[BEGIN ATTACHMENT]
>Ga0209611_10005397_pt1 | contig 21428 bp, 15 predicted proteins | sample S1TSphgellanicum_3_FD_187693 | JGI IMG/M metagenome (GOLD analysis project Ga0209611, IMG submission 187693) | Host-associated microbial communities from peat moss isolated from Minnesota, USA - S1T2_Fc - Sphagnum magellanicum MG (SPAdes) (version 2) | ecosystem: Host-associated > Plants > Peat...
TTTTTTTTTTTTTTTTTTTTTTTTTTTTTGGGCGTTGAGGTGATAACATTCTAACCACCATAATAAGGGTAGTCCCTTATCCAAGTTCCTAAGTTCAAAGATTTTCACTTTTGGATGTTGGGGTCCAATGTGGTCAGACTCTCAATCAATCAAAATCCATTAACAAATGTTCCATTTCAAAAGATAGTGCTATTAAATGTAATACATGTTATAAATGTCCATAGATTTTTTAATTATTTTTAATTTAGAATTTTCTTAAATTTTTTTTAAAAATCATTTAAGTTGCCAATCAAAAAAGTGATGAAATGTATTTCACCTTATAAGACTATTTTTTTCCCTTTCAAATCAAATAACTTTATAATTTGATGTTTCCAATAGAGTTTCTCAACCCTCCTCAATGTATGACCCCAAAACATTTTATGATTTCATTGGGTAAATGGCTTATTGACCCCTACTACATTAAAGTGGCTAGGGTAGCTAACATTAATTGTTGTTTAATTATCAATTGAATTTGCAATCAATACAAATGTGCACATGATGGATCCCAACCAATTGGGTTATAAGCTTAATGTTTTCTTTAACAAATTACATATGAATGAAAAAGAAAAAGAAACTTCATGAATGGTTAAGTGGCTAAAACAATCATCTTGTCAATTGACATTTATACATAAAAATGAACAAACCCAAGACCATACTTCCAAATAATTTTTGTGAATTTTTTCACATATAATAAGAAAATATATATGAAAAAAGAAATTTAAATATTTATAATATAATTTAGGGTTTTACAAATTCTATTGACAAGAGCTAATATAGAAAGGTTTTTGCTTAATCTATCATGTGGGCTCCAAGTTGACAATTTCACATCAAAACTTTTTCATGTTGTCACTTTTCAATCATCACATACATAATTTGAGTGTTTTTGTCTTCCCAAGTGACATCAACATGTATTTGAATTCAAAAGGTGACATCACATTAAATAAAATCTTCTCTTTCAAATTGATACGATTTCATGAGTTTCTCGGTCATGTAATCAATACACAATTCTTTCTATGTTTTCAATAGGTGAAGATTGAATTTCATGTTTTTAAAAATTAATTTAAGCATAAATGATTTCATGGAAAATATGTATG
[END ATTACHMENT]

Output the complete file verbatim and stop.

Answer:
>Ga0209611_10005397_pt1 | contig 21428 bp, 15 predicted proteins | sample S1TSphgellanicum_3_FD_187693 | JGI IMG/M metagenome (GOLD analysis project Ga0209611, IMG submission 187693) | Host-associated microbial communities from peat moss isolated from Minnesota, USA - S1T2_Fc - Sphagnum magellanicum MG (SPAdes) (version 2) | ecosystem: Host-associated > Plants > Peat...
TTTTTTTTTTTTTTTTTTTTTTTTTTTTTGGGCGTTGAGGTGATAACATTCTAACCACCATAATAAGGGTAGTCCCTTATCCAAGTTCCTAAGTTCAAAGATTTTCACTTTTGGATGTTGGGGTCCAATGTGGTCAGACTCTCAATCAATCAAAATCCATTAACAAATGTTCCATTTCAAAAGATAGTGCTATTAAATGTAATACATGTTATAAATGTCCATAGATTTTTTAATTATTTTTAATTTAGAATTTTCTTAAATTTTTTTTAAAAATCATTTAAGTTGCCAATCAAAAAAGTGATGAAATGTATTTCACCTTATAAGACTATTTTTTTCCCTTTCAAATCAAATAACTTTATAATTTGATGTTTCCAATAGAGTTTCTCAACCCTCCTCAATGTATGACCCCAAAACATTTTATGATTTCATTGGGTAAATGGCTTATTGACCCCTACTACATTAAAGTGGCTAGGGTAGCTAACATTAATTGTTGTTTAATTATCAATTGAATTTGCAATCAATACAAATGTGCACATGATGGATCCCAACCAATTGGGTTATAAGCTTAATGTTTTCTTTAACAAATTACATATGAATGAAAAAGAAAAAGAAACTTCATGAATGGTTAAGTGGCTAAAACAATCATCTTGTCAATTGACATTTATACATAAAAATGAACAAACCCAAGACCATACTTCCAAATAATTTTTGTGAATTTTTTCACATATAATAAGAAAATATATATGAAAAAAGAAATTTAAATATTTATAATATAATTTAGGGTTTTACAAATTCTATTGACAAGAGCTAATATAGAAAGGTTTTTGCTTAATCTATCATGTGGGCTCCAAGTTGACAATTTCACATCAAAACTTTTTCATGTTGTCACTTTTCAATCATCACATACATAATTTGAGTGTTTTTGTCTTCCCAAGTGACATCAACATGTATTTGAATTCAAAAGGTGACATCACATTAAATAAAATCTTCTCTTTCAAATTGATACGATTTCATGAGTTTCTCGGTCATGTAATCAATACACAATTCTTTCTATGTTTTCAATAGGTGAAGATTGAATTTCATGTTTTTAAAAATTAATTTAAGCATAAATGATTTCATGGAAAATATGTATG